#1 Posted: 20 Sep 2012 12:11
On a recent trip back to St. Louis, I recognized the flight attendant from a previous flight. I recalled her as being very nice, but this day she was not. She did not greet me as I boarded the plane, and similarly ignored, or was even unkind to the other passengers as well. She nearly knocked me over as she was trying to get by. It was apparent that, for whatever reason, she was having a bad day. And even though, according to the airlines, flight attendants are there mainly for passengers' safety, I believe they are still expected to at least be polite to the passengers.
As she was standing near my seat, I tried to make some friendly conversation. She was actually rude when she spoke to me, so I asked, "Are you having a bad day?" She did not hold back as she complained about the difficulties of the day, including a flight delay caused by a mechanical problem. Because of the delay she was going to be three hours late for her evening plans. I pointed out that the delay had made everyone else on the flight late as well, and wasn't it better that the mechanical problem had been discovered before the flight was in the air?
She realized the truth in what I had said and she actually chuckled and began to relax a bit. We continued to talk, and she acknowledged that she had been unkind to the passengers and she apologized. She said, "Everyone is entitled to a bad day, right?" I agreed that everyone has bad days, but countered that it shouldn't interfere with their job. She asked how that was possible.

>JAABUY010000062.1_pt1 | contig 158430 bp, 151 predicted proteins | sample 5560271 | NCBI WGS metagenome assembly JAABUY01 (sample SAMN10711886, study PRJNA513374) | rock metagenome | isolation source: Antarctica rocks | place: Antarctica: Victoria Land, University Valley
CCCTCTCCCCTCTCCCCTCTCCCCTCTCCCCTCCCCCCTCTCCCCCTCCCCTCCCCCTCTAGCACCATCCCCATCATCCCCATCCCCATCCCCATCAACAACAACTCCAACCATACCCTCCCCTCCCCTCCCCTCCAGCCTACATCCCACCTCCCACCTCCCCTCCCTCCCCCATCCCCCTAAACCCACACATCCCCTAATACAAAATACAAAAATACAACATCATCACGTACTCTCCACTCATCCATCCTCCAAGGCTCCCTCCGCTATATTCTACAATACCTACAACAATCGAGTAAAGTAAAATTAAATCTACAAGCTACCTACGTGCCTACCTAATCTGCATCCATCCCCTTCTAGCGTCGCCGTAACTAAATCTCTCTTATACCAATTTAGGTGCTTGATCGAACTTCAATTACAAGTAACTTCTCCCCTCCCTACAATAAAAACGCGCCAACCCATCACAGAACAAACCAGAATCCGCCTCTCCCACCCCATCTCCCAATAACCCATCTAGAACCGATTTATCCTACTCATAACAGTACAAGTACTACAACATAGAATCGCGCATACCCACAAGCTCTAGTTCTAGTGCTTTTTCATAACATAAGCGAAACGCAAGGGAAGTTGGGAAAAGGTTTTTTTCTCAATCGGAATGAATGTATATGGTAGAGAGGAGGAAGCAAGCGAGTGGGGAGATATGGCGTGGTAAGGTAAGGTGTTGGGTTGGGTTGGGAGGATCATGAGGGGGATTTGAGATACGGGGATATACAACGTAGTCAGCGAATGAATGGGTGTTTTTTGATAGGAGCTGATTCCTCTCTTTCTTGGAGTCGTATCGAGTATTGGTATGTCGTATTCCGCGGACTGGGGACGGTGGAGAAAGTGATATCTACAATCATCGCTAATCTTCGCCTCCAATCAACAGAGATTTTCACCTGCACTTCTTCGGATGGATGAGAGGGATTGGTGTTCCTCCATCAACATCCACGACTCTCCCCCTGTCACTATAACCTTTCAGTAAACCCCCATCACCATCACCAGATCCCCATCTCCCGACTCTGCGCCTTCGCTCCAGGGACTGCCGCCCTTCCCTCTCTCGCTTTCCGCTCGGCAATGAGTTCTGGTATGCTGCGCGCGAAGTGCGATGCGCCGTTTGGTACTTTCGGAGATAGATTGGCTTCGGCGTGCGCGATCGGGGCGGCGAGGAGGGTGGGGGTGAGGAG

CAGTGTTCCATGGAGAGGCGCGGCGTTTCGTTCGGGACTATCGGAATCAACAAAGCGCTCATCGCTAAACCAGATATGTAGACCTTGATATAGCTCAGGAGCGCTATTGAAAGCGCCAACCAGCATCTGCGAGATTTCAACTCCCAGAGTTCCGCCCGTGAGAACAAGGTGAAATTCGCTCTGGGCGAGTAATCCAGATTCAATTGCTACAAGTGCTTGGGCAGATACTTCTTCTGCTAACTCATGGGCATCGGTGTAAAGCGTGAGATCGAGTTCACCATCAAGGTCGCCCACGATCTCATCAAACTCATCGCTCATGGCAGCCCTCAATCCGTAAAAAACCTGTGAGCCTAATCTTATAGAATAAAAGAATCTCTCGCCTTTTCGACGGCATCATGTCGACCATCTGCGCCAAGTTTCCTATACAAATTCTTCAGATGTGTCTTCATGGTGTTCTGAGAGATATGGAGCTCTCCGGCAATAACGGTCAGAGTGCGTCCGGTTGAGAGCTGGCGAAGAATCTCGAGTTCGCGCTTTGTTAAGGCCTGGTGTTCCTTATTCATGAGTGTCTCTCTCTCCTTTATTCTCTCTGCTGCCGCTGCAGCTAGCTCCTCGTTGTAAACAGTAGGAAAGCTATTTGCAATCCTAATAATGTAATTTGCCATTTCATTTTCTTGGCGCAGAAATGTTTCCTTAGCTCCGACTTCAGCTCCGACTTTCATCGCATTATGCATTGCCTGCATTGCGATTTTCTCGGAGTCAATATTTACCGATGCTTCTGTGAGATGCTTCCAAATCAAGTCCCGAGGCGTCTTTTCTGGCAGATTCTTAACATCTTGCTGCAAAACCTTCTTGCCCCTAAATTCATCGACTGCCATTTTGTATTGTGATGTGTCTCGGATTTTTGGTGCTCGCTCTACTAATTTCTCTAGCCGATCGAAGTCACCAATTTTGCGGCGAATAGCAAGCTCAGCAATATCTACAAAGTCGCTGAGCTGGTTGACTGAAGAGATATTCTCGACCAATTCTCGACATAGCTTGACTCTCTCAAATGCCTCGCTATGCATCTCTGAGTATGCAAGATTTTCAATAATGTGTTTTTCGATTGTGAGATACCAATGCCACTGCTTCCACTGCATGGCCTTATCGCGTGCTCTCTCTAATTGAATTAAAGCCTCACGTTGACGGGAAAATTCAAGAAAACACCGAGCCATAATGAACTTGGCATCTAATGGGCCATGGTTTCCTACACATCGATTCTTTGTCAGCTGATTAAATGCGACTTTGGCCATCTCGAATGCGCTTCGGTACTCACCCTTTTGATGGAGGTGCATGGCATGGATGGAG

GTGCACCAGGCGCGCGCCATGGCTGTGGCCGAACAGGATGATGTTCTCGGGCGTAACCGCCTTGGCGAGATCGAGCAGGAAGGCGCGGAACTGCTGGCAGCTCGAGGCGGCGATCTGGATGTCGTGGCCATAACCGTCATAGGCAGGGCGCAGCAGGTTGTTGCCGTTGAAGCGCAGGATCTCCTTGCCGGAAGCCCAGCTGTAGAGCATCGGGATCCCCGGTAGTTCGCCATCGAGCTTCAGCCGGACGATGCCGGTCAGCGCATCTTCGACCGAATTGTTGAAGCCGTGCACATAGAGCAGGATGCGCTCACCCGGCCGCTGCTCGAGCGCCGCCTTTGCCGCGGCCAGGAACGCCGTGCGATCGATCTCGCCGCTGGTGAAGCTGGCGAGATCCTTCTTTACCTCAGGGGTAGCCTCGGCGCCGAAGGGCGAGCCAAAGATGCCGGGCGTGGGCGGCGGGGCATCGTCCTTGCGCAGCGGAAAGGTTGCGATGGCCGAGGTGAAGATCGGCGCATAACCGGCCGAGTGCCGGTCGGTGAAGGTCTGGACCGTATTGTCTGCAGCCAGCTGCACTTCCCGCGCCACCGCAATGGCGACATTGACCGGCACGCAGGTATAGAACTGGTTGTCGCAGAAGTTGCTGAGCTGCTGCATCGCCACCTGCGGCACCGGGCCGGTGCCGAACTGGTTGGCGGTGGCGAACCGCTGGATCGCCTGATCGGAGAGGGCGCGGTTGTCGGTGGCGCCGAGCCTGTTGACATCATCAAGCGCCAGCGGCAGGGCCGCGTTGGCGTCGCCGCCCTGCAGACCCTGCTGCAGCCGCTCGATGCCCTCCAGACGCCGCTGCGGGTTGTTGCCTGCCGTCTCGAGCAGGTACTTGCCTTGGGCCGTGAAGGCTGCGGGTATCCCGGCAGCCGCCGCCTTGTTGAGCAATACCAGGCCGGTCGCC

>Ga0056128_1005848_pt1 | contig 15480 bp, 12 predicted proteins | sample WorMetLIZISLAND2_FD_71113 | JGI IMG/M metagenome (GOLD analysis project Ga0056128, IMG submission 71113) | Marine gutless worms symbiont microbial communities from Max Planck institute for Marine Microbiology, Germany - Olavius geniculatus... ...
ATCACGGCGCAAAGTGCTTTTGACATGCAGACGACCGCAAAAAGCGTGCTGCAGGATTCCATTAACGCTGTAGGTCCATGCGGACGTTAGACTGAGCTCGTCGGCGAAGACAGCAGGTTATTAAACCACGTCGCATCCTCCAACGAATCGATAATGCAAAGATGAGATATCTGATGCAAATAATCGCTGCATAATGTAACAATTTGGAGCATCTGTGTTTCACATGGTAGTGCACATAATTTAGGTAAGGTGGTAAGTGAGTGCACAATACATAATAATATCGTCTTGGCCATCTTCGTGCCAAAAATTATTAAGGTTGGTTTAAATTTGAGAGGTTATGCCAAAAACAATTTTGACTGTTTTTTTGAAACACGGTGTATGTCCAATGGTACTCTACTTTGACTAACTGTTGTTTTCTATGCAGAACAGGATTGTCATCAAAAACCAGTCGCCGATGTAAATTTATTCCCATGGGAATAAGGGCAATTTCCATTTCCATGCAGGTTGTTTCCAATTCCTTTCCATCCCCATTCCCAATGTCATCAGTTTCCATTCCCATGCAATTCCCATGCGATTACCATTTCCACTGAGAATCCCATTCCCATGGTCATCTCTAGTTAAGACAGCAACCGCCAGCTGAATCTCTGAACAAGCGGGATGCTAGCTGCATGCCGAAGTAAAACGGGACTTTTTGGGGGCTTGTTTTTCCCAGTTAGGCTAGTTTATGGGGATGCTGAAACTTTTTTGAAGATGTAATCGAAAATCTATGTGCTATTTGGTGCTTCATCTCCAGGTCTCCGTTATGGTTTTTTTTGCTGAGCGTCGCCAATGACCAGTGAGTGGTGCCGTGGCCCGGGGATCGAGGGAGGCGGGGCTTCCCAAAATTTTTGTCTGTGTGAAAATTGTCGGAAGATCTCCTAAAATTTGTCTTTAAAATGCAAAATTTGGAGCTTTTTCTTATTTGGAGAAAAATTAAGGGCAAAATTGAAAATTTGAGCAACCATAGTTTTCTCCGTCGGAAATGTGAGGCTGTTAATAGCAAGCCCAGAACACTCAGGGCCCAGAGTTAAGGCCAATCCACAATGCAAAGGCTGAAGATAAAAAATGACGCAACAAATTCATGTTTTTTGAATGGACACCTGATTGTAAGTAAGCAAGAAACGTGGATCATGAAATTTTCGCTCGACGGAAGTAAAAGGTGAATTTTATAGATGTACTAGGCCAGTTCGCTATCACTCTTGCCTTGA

I told her about the policy that Disney follows. When its employees are in a place where they can be seen by guests, or customers, they are considered to be "on stage." In other words, any time they are in front of one or more customers, their "performance," or behavior, has to be at its best. Employees of any company should similarly seek to "wow" the customer. In return, the business will receive applause — or similar accolades in the form of complements, referrals and repeat business.
So, while you are entitled to a bad day, you still need to put on a happy face and perform your duties as cheerfully as possible in front of the customer. Yes, some days it will take extra effort, but that is the secret of superstar customer service.